This article will clean up the inefficiencies of previous articles in this series. The Part IV application (which will be attached, for download, to the next installment, Part IV(b)) will initialize DirectX, implement the app’s message loop, and render a blank scene to the screen. It’s presented in parts, because there’s a lot to cover. As with anything, the more you work with it, the more it becomes second nature. The most difficulty lies in making the initial switch from high level language thinking to mentally working in the arena of assembly language.
First Things First: Calling Out
The first order of business is to clean up the outrageously inefficient
WinCall macro presented in the first 3 articles of this series. With (hopefully) sufficient groundwork laid for achieving a basic understanding of the assembly language/Windows universe, the new and improved
WinCall macro can now be presented:
WinCall macro call_dest:req, parms:vararg ;
local jump_1, lpointer, numArgs ;
numArgs = 0 ;
for parm, <parms> ;
numArgs = numArgs + 1 ;
if numArgs lt 4 ;
numArgs = 4 ;
mov holder, rsp ;
sub rsp, numArgs * 8 ;
and rsp, 0FFFFFFFFFFFFFFF0h ;
lPointer = 0 ;
for parm, <parms> ;
if lPointer gt 24 ;
mov rax, parm ;
mov [ rsp + lPointer ], rax ;
elseif lPointer eq 0 ;
mov rcx, fname ;
elseif lPointer eq 8 ;
mov rdx, fname ;
elseif lPointer eq 16 ;
mov r8, fname ;
elseif lPointer eq 24 ;
mov r9, fname ;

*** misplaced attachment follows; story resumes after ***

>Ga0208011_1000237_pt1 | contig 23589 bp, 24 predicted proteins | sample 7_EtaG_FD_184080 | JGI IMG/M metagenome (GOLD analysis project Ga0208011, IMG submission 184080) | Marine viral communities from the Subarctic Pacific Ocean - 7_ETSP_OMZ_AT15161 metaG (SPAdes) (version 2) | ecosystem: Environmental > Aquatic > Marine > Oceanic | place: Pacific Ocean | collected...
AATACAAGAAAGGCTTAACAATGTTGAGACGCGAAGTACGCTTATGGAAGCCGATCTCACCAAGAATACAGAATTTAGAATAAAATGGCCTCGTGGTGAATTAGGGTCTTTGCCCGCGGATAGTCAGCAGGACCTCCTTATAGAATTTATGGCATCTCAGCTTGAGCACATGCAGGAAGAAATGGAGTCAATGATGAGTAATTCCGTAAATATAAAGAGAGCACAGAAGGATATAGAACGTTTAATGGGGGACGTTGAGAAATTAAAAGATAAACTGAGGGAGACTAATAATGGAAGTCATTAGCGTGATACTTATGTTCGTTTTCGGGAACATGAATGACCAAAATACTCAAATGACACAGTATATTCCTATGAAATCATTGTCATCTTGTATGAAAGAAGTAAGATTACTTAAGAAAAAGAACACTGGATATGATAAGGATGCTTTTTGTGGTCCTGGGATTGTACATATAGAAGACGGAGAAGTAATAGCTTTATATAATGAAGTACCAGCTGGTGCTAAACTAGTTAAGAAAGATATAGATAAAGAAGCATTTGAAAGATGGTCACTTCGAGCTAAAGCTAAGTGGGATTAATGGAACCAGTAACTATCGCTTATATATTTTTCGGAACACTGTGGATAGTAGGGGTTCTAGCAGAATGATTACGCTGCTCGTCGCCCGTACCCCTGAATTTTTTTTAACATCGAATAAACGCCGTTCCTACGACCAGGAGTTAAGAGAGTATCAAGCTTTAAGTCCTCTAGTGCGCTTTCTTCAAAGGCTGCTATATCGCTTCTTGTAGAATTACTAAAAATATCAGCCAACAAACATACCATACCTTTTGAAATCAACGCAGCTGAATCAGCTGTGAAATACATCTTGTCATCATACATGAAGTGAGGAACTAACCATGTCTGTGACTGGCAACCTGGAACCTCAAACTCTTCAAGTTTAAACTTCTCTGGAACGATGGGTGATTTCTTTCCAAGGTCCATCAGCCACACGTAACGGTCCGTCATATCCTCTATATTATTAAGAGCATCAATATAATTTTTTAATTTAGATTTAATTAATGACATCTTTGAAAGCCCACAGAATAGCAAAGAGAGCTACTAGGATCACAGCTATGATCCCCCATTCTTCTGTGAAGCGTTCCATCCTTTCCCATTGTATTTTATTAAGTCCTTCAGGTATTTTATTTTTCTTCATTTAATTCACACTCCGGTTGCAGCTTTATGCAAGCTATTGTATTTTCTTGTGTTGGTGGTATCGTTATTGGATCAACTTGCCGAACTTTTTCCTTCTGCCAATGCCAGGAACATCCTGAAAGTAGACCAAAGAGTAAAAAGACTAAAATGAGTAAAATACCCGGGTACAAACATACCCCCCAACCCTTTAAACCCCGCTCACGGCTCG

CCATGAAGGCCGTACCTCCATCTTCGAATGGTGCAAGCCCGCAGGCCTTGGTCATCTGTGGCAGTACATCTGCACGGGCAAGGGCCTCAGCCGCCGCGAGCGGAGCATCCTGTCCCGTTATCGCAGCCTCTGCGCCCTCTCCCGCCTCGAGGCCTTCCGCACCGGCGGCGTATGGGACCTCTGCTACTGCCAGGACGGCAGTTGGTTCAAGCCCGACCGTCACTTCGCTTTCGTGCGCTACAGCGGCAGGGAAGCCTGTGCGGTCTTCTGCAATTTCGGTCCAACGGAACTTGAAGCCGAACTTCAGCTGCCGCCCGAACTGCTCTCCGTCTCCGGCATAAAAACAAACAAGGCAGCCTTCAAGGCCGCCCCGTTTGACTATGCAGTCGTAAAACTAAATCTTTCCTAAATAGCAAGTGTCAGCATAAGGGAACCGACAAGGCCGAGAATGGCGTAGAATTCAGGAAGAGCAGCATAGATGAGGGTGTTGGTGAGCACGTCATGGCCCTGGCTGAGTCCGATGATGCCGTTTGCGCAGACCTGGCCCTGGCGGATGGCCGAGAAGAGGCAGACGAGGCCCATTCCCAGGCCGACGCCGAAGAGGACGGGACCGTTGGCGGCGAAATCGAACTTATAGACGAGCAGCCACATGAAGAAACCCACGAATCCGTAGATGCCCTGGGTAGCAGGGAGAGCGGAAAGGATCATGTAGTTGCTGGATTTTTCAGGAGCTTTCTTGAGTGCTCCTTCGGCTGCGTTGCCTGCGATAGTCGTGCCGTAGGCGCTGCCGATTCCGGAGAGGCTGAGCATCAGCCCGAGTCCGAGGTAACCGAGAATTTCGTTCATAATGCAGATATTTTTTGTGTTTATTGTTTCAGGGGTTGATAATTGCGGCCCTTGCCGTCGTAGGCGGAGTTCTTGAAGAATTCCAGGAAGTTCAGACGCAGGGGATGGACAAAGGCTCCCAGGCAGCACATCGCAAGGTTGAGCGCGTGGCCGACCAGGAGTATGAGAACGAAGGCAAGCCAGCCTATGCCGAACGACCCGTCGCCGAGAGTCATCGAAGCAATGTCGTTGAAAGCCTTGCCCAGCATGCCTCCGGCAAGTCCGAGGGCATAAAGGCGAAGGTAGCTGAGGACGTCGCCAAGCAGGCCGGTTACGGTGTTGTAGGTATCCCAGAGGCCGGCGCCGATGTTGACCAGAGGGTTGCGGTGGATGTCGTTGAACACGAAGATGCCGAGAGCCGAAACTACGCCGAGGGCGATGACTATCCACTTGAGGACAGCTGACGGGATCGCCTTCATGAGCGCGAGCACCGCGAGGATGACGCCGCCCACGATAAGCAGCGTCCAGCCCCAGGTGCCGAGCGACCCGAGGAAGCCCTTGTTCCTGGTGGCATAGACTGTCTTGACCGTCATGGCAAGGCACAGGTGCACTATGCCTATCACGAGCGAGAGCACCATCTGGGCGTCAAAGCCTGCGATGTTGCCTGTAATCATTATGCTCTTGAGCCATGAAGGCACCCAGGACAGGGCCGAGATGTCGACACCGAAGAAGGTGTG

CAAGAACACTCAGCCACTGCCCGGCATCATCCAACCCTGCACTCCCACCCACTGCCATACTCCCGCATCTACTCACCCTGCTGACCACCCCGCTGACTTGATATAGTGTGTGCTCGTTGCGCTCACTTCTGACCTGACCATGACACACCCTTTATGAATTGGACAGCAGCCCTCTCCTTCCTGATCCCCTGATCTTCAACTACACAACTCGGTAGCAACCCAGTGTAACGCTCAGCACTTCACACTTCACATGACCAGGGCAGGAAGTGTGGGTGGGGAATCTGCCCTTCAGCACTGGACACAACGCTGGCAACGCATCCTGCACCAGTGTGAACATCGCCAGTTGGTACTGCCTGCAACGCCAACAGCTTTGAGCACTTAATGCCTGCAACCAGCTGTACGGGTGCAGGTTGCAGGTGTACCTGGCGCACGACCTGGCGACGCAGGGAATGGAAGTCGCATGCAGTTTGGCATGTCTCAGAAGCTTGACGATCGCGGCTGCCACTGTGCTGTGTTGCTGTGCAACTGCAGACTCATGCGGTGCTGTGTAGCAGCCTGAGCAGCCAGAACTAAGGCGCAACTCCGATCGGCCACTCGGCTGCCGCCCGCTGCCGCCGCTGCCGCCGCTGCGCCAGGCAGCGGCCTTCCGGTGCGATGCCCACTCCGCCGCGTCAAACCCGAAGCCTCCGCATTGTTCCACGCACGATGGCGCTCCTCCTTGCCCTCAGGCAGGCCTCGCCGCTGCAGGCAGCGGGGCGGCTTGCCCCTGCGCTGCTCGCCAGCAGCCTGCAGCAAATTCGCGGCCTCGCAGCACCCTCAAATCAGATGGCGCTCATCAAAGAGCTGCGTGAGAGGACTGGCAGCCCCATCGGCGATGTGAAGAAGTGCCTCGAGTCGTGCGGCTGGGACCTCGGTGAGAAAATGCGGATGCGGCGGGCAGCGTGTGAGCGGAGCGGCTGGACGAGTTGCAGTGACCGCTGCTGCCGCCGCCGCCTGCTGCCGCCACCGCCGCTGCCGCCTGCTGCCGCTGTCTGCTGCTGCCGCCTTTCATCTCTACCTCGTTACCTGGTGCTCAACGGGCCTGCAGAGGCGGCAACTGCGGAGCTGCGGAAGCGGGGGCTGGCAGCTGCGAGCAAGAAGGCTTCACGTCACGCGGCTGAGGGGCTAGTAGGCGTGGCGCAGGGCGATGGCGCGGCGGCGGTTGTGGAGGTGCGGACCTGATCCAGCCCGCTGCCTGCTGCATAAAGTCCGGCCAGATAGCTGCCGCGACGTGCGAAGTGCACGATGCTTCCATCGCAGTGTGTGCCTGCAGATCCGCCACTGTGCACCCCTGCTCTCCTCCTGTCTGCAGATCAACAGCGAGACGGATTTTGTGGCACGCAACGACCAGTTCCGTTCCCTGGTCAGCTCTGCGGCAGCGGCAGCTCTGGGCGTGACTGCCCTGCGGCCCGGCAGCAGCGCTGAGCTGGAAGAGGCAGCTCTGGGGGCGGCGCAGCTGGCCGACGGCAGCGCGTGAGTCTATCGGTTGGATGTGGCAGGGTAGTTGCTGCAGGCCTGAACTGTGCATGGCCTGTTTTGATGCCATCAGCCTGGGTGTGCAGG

lPointer = lPointer + 8 ;
call call_dest ;
mov rsp, holder ;
Remember that the
holder qword variable is a local variable that must be declared in every function using the
WinCall macro. The compile will fail if this is not done.
WinCall macro is far more efficient than its for-education-only predecessor. There’s no longer any requirement to pass a parameter count, and most of the work is done during compile, not at runtime.
The macro assembler includes an operator to return the number of parameters passed to the macro, but at least in the ML64.EXE build I was using, it didn’t want to cooperate. So the count had to be calculated in a manual loop, but that work is still done at compile time.
In the first line of the macro,
:req means “required.” The parameter must be passed – it’s the target function to call. The parameter
parms is a variable argument count (
:vararg) and passing zero parameters is just as acceptable as passing a thousand: whatever the function requires. (If the function you're calling actually requires a thousand parameters, check the documentation as something may be off in your understanding of it.)